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Cradle Mountain, TAS

One of Tasmania's most impressive natural wonders.

On a clear day Cradle Mountain is a reminder that nothing surpasses the loveliness and beauty of Tasmania. Located in the Cradle Mountain-Lake St Clair National Park, part of the Tasmanian Wilderness World Heritage Area which was declared in 1982, Cradle Mountain and Dove Lake are picture-postcard perfect. They are, for most visitors, the start of a walk either into the mountains or, more leisurely, just around the the shores of the lake. The National Park, which has over 25 major peaks, covers an area of 124,942 ha of rugged, glaciated landscape with impressive glacial formations - tarns, glacial lakes, moraine deposits, cirques, U-shaped valleys and waterfalls.

Location

The entrance to Cradle Mountain and Dove Lake is located 153 km west of Launceston, 88 km south-west from Devonport and 332 km north-west of Hobart via Deloraine and Sheffield

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Origin of Name

Cradle Mountain was named in 1827 by the explorer Joseph Fossey who thought it bore a remarkable similarity to a gold prospector's cradle. At the same time he also named Barn Bluff for similar self-evident reasons.

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Things to See and Do

Cradle Mountain Walks
There are a large number of walks in the park. The sensible thing is to talk to the rangers at the Cradle Mountain Visitor Centre. To give you some idea download http://www.parks.tas.gov.au/file.aspx?id=6464 where you will find a list of eight walks ranging from 20 minutes to eight hours.

Pencil Pine and Knyvet Falls - 20 minutes
A short walk along Pencil Pine River to Pencil Pines Falls and the Knyvet Falls. The entire track is on a boardwalk and, for those who like bracing mountain waters, there are suitable places to swim.

Enchanted Nature Walk - 20 minutes
This short walk starts in front of Cradle Mountain Lodge and passes across buttongrass plains and through teatree thickets to eucalypt woodland and mossy myrtle forests. In the evening and early morning it is possible to see wombats along the route.

Dove Lake Circuit - 2 hours return
A pleasant walk around the foreshore of Dove Lake with excellent views of Cradle Mountain. It passes through sub-alpine plant communities and temperate rainforests.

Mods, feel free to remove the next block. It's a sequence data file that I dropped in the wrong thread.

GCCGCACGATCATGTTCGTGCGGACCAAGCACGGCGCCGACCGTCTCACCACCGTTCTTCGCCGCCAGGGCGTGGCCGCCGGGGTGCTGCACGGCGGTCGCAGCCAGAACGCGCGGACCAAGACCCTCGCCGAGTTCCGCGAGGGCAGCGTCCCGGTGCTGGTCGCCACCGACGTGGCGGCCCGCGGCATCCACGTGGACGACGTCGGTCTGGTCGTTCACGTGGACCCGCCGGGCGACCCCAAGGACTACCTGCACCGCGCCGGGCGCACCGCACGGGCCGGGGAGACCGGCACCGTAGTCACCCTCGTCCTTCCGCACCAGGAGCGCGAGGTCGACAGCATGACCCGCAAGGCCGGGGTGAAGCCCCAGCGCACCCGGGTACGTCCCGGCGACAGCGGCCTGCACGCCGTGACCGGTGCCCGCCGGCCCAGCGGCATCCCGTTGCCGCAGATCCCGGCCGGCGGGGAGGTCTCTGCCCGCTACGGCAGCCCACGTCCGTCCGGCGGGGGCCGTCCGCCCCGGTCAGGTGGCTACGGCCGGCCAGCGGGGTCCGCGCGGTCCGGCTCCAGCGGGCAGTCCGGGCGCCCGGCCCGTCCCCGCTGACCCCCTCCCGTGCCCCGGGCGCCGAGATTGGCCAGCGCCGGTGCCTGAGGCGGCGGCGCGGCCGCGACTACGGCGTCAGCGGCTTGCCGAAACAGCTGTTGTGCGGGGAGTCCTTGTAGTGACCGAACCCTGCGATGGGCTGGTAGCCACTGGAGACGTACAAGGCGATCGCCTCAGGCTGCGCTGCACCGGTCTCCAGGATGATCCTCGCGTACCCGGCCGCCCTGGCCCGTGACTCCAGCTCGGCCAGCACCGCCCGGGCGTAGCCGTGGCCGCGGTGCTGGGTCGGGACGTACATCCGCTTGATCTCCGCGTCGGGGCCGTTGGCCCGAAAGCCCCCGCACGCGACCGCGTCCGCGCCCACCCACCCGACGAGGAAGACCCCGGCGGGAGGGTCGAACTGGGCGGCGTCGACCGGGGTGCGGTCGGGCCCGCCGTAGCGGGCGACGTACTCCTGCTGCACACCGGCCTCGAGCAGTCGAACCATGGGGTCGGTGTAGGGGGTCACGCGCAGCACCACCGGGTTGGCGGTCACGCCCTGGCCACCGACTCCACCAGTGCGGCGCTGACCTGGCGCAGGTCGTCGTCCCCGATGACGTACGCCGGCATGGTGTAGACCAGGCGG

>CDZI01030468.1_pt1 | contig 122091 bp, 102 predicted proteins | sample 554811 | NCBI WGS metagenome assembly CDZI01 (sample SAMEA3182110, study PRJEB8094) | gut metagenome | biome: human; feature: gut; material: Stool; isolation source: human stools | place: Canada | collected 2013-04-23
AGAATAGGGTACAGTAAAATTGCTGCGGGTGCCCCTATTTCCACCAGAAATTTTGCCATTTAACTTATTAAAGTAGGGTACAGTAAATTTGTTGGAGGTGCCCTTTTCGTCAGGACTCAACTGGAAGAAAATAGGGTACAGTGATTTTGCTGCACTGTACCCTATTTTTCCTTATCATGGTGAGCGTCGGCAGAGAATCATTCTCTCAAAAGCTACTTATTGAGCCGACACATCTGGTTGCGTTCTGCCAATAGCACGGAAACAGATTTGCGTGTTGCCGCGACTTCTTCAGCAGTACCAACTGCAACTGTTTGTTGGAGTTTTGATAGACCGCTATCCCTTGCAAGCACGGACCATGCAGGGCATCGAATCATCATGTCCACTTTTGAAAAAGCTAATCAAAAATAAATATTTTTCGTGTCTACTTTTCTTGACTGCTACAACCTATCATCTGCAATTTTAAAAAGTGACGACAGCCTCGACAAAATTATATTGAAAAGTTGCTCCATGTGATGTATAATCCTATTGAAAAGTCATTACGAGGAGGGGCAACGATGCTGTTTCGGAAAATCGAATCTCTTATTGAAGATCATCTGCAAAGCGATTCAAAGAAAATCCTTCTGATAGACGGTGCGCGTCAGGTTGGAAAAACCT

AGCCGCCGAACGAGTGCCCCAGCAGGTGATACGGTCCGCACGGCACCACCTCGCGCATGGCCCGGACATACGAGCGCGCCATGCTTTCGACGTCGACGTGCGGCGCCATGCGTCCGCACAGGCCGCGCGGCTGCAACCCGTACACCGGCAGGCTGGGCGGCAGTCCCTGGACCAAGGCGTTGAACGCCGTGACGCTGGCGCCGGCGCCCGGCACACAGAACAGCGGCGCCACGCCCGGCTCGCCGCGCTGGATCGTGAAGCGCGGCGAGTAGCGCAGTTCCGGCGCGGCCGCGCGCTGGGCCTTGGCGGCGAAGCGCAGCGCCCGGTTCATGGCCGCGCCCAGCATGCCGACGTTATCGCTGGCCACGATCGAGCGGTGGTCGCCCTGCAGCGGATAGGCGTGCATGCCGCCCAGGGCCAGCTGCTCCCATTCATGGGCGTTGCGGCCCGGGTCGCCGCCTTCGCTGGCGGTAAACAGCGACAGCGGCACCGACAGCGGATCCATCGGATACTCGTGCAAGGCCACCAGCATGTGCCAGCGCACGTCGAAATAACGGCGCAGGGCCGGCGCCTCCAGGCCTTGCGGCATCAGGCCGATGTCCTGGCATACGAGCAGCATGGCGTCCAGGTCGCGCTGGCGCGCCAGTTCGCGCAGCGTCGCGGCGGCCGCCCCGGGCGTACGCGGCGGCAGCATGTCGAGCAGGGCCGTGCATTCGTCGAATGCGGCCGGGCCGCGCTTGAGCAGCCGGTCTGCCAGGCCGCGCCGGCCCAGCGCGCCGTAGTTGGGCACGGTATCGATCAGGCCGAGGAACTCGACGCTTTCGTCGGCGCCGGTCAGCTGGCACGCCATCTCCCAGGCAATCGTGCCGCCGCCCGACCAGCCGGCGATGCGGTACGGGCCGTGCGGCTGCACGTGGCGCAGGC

Crater Falls, Crater Lake and Wombat Pool - 2-3 hours
Described by Cradle Mountain Lodge as "An excellent walk which takes you to the Crater Falls and a magical forest with pandini and sassafras trees. Discover the hidden glacial lake surrounded by 200 metre cliffs. Great views of Marion’s Lookout and Crater Lakes."

Cradle Mountain Summit - 6-8 hours return
A serious walk to the top of Cradle Mountain for serious bushwalkers. It offers panoramic views over the surrounding National Park - notably Dove Lake and Mount Ossa, Tasmania's highest peak.

Artists Pool, Lake Rodway - 6-8 hours return
Often described as Tolkein-like, the landscape on this walk is haunting and beautiful. Most importantly it is a walk to the far side of Cradle Mountain and, inevitably, that ensures you are on your own to experience Lake Rodway and the Artists Pool.

Visitors who stay at the Cradle Mountain Lodge can expect to see nocturnal animals - the Tasmanian devil and possums - which come to the Lodge to be fed. There are also pademelons and Bennet's wallabies in the area. Cradle Mountain Lodge website has detailed information about the walks. Check out http://www.cradlemountainlodge.com.au/activities/walks/

Walkers Beware!
The Parks & Wildlife Service points out that the "weather is notoriously unpredictable – and changes rapidly. Most walkers experience a bit of everything during their journey, regardless of the time of year:  sunshine, rain, wind and snow. Whilst more stable and warmer weather patterns occur from November to April, snow and sleet can – and do – occur in the height of summer. Winter walking should only be attempted by very experienced bushwalkers (snow shoes recommended). Winter days are short (sunrise 8 am / sunset 5 pm) and heavy snow should be expected, which can linger through to mid-Spring.

The dangers of wind chill are such that the mountain has claimed many victims of hypothermia. For those who resist such warnings the memorial on the edge of Dove Lake to Ewan McLeod Scott who died in 1965 is worth a few moments of reflection. Scott was with a party of schoolboys who were caught by the weather in the area. Scott managed to save all the schoolboys but in the process he died from hypothermia.

Guided Walks
An organisation named Life's An Adventure provide a guided Cradle Mountain walk for 3 days that stays two nights in comfortable Pencil Pine Cabins in Cradle Mountain lodge. This 3 day walking tour has been designed for those that want to experience guided hiking in both the Cradle Mountain and Walls of Jerusalem National Park. Carrying just a day pack, enjoy three days of guided walking in beautiful Cradle Mountain, marvelling at 360° panoramic views of Tasmania’s highest mountains. Finish your walking experience with a journey into the remote Walls of Jerusalem National Park only accessible by foot, where you’ll see stunning views of King David’s Peak, Solomons Jewels and Herod’s Gate. No need to carry heavy overnight packs or cook your own food, this walk has been designed for those looking for an affordable multi day walking experience with all the creature comforts. Check out http://www.lifesanadventure.com.au/tours/3-day-cradle-mountains-walls-of-jerusalem-walk.